- Defence for bona fide seniority scheme
- Defence for bona fide retirement, superannuation, pension plans, or group or employee insurance plans
Can each of these bullets, if clicked, scroll the reader to the heading below?
There is also an exemption for non-profit organizations and for special programs, including employment equity programs.
Justification defence: bona fide occupational requirement (BFOR)
If the complainant proves that the respondent’s conduct had negative effect on them regarding their employment, and that a personal characteristic was a factor in the negative effect, this is called a prima facie case of discrimination.
Even if a complainant proves a prima facie case of discrimination, a respondent may argue that there is no discrimination because its conduct was justified (i.e., based on a bona fide occupationalrequirement or BFOR).
To succeed with this defence, a respondent must prove three things:
- There is a legitimate job-related purpose for the respondent’s conduct
In some cases, a respondent’s conduct involves a defined standard or requirement that affects the complainant, such as a requirement about working hours.
The respondent must identify the (non-discriminatory) purpose for the standard or conduct in question.
For example, an employer’s standard or conduct may be for the purpose of ensuring the safe or efficient performance of the job.
The respondent must also show how that purpose relates to the requirements of the job.
In many cases, the complainant may not dispute that the respondent’s conduct was based on a legitimate, job-related purpose.
- The respondent adopted the standard or acted in good faith, believing the standard or conduct is necessary to achieving the purpose
This means that the respondent adopted the standard or acted to accomplish its job-related purpose, and did not mean to discriminate. In many cases, the complainant may not dispute that the respondent acted in good faith with no intent to discriminate.
- The respondent’s standard or conduct is reasonably necessary to the purpose, such that the respondent could not accommodate the complainant (or others sharing their characteristics) without undue hardship
This means that the respondent fulfilled its duty to accommodate. To do so, the respondent must prove that it took all reasonable and practical steps to avoid the negative effect.
This includes proving:
- What the respondent did to explore options to find a reasonable result
- Why further steps were not reasonable or practical (would result in undue hardship)
- The respondent’s basis for concluding that it could not accommodate the complainant without giving up the legitimate job-related purpose or incurring undue hardship
Proof that a respondent reasonably accommodated a complainant’s disability may also require the respondent to show that it took any necessary steps to inform itself of the nature of the complainant’s medical condition, prognosis, and capabilities (including limitations or restrictions) for work.
It is not enough to point to some hardship and say no more could be done. A respondent must prove undue hardship by giving evidence about the effect that the accommodation would have on the respondent.
For example, if a respondent relies on excessive cost, it must prove both the costs of the requested accommodation, and how this cost would result in undue hardship to it given its financial situation. It is not enough to rely on the high cost of accommodation without showing that the respondent cannot reasonably afford it.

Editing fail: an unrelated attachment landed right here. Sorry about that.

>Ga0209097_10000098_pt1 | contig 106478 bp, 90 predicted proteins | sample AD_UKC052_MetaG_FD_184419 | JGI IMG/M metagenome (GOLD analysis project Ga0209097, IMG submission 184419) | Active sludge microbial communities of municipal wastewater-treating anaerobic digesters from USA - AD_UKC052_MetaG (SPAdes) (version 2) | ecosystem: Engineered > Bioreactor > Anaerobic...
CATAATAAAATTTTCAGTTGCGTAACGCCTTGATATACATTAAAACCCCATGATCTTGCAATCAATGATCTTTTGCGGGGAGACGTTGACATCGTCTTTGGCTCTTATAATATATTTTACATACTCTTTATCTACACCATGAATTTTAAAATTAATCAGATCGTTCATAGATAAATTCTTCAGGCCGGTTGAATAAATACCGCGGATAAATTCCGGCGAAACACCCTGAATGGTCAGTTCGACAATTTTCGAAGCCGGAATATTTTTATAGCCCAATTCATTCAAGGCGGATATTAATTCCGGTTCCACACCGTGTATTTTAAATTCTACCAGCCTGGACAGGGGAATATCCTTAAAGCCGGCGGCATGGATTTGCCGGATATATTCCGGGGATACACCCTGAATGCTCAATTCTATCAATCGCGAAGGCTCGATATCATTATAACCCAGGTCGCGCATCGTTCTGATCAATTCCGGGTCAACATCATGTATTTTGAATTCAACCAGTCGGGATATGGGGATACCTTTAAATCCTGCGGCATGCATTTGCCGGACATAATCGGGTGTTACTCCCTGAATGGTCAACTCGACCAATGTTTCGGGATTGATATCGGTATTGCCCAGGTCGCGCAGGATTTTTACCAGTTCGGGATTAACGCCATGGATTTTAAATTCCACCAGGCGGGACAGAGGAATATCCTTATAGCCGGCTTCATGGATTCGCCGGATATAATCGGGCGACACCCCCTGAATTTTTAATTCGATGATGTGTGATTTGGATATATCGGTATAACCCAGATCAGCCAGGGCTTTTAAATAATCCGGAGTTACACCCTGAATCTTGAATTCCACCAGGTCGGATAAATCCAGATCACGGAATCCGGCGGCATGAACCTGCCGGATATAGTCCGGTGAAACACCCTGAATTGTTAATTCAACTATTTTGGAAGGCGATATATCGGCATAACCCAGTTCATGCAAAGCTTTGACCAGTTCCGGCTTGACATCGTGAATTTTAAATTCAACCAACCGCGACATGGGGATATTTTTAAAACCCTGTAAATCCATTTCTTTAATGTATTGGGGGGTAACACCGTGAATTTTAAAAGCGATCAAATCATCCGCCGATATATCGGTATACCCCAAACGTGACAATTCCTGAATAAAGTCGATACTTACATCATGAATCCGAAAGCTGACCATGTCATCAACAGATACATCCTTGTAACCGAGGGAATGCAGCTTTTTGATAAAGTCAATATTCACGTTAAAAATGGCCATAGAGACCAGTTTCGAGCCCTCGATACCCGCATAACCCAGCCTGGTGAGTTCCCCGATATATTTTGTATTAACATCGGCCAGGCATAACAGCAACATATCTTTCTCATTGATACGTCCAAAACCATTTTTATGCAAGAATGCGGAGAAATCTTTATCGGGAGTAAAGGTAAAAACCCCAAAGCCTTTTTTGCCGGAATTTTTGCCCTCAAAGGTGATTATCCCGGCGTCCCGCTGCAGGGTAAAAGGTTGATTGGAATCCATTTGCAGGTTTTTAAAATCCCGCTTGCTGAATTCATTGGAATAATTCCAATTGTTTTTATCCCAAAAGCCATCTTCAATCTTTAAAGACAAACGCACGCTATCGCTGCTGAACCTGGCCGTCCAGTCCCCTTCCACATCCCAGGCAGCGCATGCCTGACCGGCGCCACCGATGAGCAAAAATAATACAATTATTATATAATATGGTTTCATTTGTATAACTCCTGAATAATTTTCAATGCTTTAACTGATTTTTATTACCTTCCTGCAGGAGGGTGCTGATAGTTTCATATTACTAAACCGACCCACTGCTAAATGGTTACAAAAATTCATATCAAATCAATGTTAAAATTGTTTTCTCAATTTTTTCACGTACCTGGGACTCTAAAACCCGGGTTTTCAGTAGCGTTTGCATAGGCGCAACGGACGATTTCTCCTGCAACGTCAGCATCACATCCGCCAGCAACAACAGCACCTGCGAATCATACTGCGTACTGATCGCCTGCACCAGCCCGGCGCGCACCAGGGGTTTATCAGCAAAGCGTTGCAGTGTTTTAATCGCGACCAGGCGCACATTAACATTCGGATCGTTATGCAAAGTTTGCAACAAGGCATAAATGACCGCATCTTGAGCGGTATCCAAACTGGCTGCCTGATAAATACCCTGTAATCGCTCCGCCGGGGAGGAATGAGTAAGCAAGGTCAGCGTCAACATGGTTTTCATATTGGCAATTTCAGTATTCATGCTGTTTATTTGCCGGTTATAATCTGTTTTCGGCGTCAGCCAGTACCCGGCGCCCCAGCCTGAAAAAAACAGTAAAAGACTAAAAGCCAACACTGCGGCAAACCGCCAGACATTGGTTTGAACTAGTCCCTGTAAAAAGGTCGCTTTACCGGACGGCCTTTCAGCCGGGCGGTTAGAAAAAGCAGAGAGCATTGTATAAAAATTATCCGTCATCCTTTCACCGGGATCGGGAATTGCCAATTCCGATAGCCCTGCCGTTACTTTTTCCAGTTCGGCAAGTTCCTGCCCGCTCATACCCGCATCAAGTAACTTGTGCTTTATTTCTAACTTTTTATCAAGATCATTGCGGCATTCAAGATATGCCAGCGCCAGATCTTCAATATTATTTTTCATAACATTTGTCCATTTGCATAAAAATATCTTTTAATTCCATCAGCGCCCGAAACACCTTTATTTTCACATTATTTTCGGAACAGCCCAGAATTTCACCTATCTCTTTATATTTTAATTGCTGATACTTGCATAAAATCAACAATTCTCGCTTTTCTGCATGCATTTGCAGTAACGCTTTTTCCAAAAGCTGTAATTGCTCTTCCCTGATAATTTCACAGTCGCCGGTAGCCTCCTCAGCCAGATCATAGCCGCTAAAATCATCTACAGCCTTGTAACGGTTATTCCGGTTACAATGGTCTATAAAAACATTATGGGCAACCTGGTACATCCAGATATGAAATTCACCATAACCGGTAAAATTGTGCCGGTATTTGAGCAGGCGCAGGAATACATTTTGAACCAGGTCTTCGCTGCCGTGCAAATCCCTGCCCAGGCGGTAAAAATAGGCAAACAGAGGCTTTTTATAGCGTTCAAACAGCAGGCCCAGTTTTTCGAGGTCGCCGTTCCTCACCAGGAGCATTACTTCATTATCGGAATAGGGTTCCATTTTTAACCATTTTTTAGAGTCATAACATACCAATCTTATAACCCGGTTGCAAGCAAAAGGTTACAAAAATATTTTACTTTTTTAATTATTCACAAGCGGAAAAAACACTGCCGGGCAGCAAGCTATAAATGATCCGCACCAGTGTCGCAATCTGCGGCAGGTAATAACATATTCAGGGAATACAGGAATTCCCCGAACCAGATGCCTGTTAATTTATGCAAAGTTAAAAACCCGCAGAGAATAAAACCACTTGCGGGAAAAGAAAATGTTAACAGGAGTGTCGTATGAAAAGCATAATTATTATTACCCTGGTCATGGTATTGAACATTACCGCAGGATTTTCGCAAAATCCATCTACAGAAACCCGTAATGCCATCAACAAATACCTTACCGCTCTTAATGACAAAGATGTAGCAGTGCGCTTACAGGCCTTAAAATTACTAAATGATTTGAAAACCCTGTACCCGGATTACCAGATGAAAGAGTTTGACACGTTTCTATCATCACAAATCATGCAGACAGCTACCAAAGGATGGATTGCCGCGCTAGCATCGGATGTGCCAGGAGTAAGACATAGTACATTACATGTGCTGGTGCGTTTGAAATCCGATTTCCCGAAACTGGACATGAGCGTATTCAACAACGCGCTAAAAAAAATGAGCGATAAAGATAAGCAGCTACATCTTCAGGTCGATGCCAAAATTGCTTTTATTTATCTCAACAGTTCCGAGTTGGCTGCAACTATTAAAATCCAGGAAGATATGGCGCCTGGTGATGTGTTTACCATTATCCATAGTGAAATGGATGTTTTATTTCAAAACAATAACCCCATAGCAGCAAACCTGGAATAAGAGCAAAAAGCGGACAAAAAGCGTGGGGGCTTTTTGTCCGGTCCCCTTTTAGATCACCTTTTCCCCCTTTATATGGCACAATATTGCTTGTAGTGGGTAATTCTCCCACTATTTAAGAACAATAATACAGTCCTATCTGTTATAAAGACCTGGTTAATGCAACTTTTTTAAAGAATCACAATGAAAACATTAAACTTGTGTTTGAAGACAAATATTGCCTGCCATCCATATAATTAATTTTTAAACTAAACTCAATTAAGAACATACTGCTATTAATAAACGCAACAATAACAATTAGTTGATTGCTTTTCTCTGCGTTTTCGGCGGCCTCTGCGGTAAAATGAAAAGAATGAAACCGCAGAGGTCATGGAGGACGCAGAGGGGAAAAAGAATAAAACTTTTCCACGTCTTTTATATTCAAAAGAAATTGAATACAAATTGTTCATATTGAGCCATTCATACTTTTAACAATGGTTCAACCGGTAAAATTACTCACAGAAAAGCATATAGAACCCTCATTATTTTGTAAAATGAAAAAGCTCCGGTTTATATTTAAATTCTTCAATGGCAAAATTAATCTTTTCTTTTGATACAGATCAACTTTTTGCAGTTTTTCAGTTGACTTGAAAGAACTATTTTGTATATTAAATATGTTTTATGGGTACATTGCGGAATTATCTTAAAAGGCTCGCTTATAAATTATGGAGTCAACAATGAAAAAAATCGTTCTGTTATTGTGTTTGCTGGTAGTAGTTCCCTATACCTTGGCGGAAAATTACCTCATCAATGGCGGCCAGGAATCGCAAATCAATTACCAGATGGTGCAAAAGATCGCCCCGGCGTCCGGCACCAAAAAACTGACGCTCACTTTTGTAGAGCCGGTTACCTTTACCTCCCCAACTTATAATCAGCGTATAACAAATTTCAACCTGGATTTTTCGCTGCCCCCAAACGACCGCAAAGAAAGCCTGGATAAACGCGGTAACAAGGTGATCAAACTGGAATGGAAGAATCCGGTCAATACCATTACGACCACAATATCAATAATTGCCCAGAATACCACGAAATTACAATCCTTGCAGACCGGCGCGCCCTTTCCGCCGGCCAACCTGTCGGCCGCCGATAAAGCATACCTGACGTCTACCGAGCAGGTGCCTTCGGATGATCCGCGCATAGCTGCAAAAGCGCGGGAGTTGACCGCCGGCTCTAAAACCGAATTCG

Factors an employer may rely on to establish undue hardship include:
- Financial cost
- Morale of other employees
- Interchangeability of the work force and facilities
- Size of the employer’s operation
A complainant must participate in the search for accommodation. The respondent may establish a justification defence (BFOR) if it proves that it was taking all reasonable and practical steps but the process failed because the complainant did not reasonably participate, or that it offered reasonable accommodation but the complainant rejected the offer.
Defence if criminal charge or conviction is related to the employment
If a complainant’s criminal charge or conviction was a factor in the negative effect, it is a defence if the criminal conviction was related to the employment. The Tribunal will consider all of the circumstances of the case, including:
- Does the behaviour for which the charge was laid, if repeated, pose any threat to the employer’s ability to carry on its business safely and efficiently?
- What were the circumstances of the charge and the details of the offence involved? (For example, how old was the complainant when the events in question occurred, and were there any extenuating circumstances?)
- How much time has passed between the charge and the employment decision?
- What has the complainant done during that time? Has the complainant shown any tendencies to repeat the same kind of behaviour? Has the complainant shown a firm intention to rehabilitate themself?
Defence for bona fide seniority scheme
A bona fide seniority scheme is a defence on the ground of age. For example, a seniority scheme may provide that less senior employees will be laid off before more senior employees. This will tend to affect younger workers. This is not age discrimination as long as the scheme was developed and applied in good faith (that is, without meaning to discriminate).
Defence for bona fide retirement, superannuation, pension plans, or group or employee insurance plans
This defence applies to the grounds of sex, age, marital status, and physical or mental disability. The Code allows employers and insurance companies to make distinctions that would otherwise be discriminatory so long as the plan is bona fide (made honestly and without meaning to discriminate).